Jingū, at Isë, is unique among contemporary jinja, at least as far as I know, in having two chief priests. These are called the Dai Gūji (“Great Chief Priest”) and Shō Gūji (“Small Chief Priest”).
Both of these people are frequently mentioned in Jinja Shinpō, and as far as I can tell, the distinction between them is as follows.
The Shō Gūji is a career priest, and normally someone who has served as a priest at Jingū for years. He (always he) is normally at Jingū, and fills the role played by the chief priest at most jinja.
The Dai Gūji is not a career priest, and spends little time at Jingū. My understanding is that he (again, always he) plays a central role in half a dozen of the most important matsuri every year, but otherwise does not participate in ceremonies.
The Dai Gūji is, however, normally a descendant of the Imperial family, typically from one of the branches of the family that were made into commoners after the end of the war. I am aware of one possible exception, who appears to be descended from the Fujiwara, the noble family that effectively ruled Japan a thousand years ago. (The Tennō has almost never effectively ruled Japan.) However, given the complexities of descent, he may in fact be descended from the Imperial family, possibly with an adoption into the Fujiwara in the background.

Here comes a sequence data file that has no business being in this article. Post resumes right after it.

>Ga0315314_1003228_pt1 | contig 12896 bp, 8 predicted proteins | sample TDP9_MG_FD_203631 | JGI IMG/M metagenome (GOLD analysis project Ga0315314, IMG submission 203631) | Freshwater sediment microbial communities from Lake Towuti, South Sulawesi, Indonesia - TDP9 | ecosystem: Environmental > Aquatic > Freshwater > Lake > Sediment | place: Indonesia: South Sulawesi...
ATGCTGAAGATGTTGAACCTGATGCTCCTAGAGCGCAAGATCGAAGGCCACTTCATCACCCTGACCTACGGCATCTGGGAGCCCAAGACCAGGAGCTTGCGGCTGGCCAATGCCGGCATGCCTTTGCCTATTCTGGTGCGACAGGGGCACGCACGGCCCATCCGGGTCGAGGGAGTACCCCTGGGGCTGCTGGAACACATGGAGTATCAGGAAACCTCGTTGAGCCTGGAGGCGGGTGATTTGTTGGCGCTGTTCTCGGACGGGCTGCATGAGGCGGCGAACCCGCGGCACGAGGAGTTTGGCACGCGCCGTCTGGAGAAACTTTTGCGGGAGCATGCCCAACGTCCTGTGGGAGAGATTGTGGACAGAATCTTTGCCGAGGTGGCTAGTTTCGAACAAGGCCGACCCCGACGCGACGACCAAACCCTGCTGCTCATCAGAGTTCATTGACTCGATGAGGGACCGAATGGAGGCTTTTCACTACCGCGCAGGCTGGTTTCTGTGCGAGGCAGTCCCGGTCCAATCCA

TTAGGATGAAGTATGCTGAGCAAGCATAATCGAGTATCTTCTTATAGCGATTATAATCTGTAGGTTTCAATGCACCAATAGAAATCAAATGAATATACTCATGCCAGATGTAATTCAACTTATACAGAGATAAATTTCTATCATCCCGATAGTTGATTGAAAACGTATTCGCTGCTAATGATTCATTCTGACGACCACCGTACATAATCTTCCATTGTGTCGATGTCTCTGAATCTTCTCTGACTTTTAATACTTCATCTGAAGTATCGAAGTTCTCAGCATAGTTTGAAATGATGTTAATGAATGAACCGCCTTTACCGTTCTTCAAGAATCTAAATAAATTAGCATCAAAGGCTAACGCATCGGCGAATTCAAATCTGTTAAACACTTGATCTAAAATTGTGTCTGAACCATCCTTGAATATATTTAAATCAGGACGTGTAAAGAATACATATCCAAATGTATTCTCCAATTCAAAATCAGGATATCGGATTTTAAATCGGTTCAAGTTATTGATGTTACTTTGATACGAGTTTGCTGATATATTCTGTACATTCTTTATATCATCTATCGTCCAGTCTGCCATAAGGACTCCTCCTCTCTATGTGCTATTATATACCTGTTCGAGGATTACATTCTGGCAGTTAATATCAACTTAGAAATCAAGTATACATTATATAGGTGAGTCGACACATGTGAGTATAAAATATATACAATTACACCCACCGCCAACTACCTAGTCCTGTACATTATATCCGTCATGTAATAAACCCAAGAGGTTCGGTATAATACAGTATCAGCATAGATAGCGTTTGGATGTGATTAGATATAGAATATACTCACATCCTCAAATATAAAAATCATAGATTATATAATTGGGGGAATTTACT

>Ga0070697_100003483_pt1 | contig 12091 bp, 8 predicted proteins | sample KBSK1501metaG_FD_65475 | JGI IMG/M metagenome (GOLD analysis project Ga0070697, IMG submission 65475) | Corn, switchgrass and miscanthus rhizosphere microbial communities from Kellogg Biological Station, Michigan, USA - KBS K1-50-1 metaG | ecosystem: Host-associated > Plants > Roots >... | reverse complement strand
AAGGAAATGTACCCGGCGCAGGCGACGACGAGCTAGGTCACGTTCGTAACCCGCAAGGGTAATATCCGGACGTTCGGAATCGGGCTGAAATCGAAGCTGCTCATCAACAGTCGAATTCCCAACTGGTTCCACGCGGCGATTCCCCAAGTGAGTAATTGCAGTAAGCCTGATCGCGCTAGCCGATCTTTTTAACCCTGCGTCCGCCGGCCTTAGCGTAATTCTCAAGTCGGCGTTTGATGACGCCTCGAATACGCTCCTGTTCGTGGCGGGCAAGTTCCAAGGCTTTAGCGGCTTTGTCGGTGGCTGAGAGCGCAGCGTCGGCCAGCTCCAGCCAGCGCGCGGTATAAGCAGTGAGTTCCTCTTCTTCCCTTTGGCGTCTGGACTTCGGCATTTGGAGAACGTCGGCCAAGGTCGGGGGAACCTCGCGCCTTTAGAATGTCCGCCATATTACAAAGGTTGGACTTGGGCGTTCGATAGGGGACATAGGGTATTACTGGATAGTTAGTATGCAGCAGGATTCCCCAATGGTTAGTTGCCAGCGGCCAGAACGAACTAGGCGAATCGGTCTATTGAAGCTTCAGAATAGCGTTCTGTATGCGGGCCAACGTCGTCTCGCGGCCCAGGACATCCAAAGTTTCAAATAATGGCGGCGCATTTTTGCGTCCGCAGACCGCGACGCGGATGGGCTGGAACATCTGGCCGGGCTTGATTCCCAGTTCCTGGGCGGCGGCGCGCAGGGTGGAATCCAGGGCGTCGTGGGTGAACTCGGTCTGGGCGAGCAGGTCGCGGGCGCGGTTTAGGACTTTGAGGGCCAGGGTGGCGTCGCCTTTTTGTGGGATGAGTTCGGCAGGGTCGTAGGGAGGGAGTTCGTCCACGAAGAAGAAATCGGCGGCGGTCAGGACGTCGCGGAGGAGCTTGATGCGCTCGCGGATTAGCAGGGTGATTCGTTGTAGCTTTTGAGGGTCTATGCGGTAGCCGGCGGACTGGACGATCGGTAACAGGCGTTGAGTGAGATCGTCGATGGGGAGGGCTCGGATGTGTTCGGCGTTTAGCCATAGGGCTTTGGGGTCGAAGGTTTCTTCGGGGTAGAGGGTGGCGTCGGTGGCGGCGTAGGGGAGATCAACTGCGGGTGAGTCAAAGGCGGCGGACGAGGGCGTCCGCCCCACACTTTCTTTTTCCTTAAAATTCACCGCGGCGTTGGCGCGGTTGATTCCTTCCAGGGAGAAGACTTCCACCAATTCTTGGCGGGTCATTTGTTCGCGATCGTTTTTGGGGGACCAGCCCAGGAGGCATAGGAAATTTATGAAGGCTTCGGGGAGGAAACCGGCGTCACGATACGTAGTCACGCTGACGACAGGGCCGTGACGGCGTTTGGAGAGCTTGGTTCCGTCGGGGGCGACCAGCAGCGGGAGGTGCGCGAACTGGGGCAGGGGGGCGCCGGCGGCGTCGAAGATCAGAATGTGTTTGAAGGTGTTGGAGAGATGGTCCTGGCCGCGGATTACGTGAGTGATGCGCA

This custom does have strong historical roots. First, Jingū is the jinja that enshrines Amaterasu Ōmikami, the Imperial ancestor, and in the Meiji period the highest priest was always an Imperial prince, from one of the cadet branches. Second, in the Edo period and earlier, the highest priest at Jingū was from the Ōnakatomi, another branch of the same clan as the Fujiwara. In both cases, these priests only went to Isë for the most important matsuri.
It also seems to be common for the chairman of Jinja Honchō to be a retired Dai Gūji — the current one is, as was his predecessor. I am not sure whether this is supposed to be a standard succession, in which the current chairman retires when the Dai Gūji retires, so that the new former Dai Gūji can take up the role, but there are no regulations requiring that as far as I recall.
The trigger for this post was a couple of articles in Jinja Shinpō reporting that the previous Dai Gūji had retired, and a new one had been appointed. (There is, as yet, no sign of the chairman of Jinja Honchō resigning.)